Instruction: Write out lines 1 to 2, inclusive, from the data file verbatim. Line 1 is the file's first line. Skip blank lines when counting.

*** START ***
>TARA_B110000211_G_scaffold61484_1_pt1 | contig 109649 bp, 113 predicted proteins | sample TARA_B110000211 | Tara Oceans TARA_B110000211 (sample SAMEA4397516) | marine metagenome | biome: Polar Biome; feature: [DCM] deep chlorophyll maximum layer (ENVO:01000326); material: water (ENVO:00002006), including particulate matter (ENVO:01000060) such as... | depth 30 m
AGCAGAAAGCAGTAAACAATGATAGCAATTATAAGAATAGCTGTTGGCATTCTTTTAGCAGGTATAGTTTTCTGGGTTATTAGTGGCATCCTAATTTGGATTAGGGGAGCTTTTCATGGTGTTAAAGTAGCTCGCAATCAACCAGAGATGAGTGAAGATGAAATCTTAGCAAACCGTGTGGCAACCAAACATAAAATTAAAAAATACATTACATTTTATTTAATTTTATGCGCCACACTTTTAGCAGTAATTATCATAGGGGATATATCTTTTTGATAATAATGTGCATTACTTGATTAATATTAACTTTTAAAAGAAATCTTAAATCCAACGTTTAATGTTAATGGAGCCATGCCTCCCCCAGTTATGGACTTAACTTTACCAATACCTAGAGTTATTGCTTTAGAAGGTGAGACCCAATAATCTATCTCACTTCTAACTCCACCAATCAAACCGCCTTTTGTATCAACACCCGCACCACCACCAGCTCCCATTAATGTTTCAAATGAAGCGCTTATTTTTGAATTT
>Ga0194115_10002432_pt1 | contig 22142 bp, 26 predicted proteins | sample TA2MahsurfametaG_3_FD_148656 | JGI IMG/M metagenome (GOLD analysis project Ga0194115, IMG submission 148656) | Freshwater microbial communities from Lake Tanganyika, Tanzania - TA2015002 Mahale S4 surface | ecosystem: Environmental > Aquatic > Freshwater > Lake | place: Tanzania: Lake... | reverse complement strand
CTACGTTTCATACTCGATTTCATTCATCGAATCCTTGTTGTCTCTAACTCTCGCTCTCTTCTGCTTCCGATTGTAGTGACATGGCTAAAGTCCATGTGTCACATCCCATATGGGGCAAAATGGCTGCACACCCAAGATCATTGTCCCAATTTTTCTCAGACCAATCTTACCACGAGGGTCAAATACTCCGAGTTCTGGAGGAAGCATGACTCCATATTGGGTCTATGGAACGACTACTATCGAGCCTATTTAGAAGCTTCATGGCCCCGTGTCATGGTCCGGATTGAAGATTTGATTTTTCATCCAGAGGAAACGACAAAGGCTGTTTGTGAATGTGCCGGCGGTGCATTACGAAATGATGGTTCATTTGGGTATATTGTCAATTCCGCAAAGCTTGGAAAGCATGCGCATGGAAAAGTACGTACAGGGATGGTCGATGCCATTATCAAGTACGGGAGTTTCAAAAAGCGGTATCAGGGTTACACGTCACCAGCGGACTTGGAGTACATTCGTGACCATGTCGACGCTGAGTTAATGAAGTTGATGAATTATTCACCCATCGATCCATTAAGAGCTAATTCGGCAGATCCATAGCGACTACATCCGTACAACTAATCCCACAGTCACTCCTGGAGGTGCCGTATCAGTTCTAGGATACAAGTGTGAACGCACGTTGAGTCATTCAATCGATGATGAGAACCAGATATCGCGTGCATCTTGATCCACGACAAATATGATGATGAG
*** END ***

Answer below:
>TARA_B110000211_G_scaffold61484_1_pt1 | contig 109649 bp, 113 predicted proteins | sample TARA_B110000211 | Tara Oceans TARA_B110000211 (sample SAMEA4397516) | marine metagenome | biome: Polar Biome; feature: [DCM] deep chlorophyll maximum layer (ENVO:01000326); material: water (ENVO:00002006), including particulate matter (ENVO:01000060) such as... | depth 30 m
AGCAGAAAGCAGTAAACAATGATAGCAATTATAAGAATAGCTGTTGGCATTCTTTTAGCAGGTATAGTTTTCTGGGTTATTAGTGGCATCCTAATTTGGATTAGGGGAGCTTTTCATGGTGTTAAAGTAGCTCGCAATCAACCAGAGATGAGTGAAGATGAAATCTTAGCAAACCGTGTGGCAACCAAACATAAAATTAAAAAATACATTACATTTTATTTAATTTTATGCGCCACACTTTTAGCAGTAATTATCATAGGGGATATATCTTTTTGATAATAATGTGCATTACTTGATTAATATTAACTTTTAAAAGAAATCTTAAATCCAACGTTTAATGTTAATGGAGCCATGCCTCCCCCAGTTATGGACTTAACTTTACCAATACCTAGAGTTATTGCTTTAGAAGGTGAGACCCAATAATCTATCTCACTTCTAACTCCACCAATCAAACCGCCTTTTGTATCAACACCCGCACCACCACCAGCTCCCATTAATGTTTCAAATGAAGCGCTTATTTTTGAATTT